This news clip, about a Georgia town where a police officer halted sidewalk sales of Girl Scout cookies at a strip mall because they didn't have a peddler's permit, showed up over at HuffPost with the usual "Stormtroopers Crack Down" headlines and the predictable "shame on those officers" comments from the readers who didn't take the occasion to slam the Girl Scouts or Michelle Obama.
Pardon me if I find the clip loaded with good news nearly all around.
First, there was a misunderstanding between the police officer and the Scout leaders, and we don't know how it actually unfolded. There isn't much direct indication that the officer was hostile or confrontational, though, and it's sad that one little girl thought the adults were all going to jail. But kids that age have pretty active imaginations and you can't always lay the blame for how their minds work on anything specific they've been told.
That aside, it looks like this was handled well. The police did a nice job of explaining their point of view, how the law is intended to act and what may have gone wrong. They apologized to the kids, let them go on with only one day's interruption in their sale and made a good attempt to repair whatever misconceptions those kids may have had over the role of police in the community.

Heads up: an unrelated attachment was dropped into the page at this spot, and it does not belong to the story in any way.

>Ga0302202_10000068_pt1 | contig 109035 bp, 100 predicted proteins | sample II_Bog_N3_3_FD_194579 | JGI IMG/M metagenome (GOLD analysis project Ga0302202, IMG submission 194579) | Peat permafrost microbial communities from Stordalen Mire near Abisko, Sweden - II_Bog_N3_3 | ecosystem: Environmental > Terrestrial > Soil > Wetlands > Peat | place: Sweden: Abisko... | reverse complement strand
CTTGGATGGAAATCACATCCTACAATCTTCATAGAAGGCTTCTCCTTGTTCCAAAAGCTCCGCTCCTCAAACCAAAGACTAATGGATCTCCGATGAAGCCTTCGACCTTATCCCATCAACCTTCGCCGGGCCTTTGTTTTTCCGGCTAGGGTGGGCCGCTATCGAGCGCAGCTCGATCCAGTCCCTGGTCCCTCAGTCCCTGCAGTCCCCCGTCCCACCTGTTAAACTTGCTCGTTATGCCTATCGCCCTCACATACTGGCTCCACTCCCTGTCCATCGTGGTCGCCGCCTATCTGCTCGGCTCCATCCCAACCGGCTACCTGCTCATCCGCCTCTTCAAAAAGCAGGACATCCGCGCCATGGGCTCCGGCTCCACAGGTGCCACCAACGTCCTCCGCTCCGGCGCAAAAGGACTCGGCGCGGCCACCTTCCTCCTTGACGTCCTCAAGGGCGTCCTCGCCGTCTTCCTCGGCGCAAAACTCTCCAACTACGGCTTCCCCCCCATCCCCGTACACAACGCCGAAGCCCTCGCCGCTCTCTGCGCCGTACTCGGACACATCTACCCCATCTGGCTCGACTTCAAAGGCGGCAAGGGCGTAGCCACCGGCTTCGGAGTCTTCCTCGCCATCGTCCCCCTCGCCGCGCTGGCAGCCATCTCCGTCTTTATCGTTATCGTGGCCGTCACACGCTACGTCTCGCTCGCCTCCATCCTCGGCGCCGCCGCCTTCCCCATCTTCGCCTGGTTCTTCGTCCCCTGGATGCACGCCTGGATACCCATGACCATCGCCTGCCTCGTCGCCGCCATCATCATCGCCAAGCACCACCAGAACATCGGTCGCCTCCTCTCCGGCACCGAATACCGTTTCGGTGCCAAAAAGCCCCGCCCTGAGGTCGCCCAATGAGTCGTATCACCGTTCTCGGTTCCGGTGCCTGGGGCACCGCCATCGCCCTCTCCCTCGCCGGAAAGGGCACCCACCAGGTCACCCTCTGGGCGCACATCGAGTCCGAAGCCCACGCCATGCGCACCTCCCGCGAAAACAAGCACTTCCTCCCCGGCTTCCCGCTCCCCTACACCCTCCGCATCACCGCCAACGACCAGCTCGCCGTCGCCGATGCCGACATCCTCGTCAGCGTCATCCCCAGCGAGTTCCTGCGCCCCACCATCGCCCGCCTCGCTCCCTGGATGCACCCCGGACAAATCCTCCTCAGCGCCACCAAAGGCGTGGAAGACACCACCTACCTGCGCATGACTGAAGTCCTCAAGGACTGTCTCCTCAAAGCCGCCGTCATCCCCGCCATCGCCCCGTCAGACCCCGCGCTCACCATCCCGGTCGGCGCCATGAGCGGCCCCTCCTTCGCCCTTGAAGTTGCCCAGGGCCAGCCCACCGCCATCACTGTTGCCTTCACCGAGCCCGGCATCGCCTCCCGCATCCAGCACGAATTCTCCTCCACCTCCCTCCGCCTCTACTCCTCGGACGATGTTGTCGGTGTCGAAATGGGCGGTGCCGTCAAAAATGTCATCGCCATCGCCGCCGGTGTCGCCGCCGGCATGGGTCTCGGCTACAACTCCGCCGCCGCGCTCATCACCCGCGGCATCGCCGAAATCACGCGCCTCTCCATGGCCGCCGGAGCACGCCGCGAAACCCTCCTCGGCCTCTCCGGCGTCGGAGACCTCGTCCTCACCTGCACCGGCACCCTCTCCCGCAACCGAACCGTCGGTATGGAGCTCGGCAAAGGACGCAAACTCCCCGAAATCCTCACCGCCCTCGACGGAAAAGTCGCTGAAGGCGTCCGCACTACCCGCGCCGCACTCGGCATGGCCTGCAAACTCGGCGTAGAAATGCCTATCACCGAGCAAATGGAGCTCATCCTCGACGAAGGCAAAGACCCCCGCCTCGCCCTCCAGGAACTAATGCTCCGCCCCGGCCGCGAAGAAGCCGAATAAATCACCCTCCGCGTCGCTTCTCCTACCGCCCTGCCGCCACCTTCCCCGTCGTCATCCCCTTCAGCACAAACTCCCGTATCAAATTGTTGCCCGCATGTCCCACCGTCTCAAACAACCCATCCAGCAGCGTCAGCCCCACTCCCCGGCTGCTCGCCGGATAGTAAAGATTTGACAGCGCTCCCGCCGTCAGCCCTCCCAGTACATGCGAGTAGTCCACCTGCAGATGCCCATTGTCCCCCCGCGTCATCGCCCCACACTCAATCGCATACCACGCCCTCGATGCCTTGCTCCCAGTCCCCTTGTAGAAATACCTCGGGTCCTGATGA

And the TV news didn't insist that the first impression was going to be what was reported. The reporter appears to have gone out and gathered the facts before she decided how to report what happened. She didn't feel compelled to stick with the "storm troopers" angle and then add "but others say" in order to downgrade the information that didn't fit her predetermined narrative.
This shouldn't be rare enough to merit comment, but that's the fact, jack. And, as evidence of how rare it is, a look at Google News shows that the rest of the media seem to have all picked up the story as a chance to flog the big bad brutal cops, even though none appear to have seen anything more than the clip above.
I thought the police chief did an excellent, articulate job of explaining not only what happened but why the new law exists in the first place, and now we get into my own personal take on this sort of thing:
I haven't seen Girl Scouts out selling cookies to passing cars and I doubt I would. But I have long argued that "boot drives" and other in-traffic fundraisers not only provide the kids with bad adult input on overall safety but are an incredibly sad and expensive lawsuit waiting to shut down the organizations that use them and the towns that allow them.
Which brings us to a very early strip in Bill Hinds' late lamented strip about youth sports, "Cleats," which you can still read in reruns here.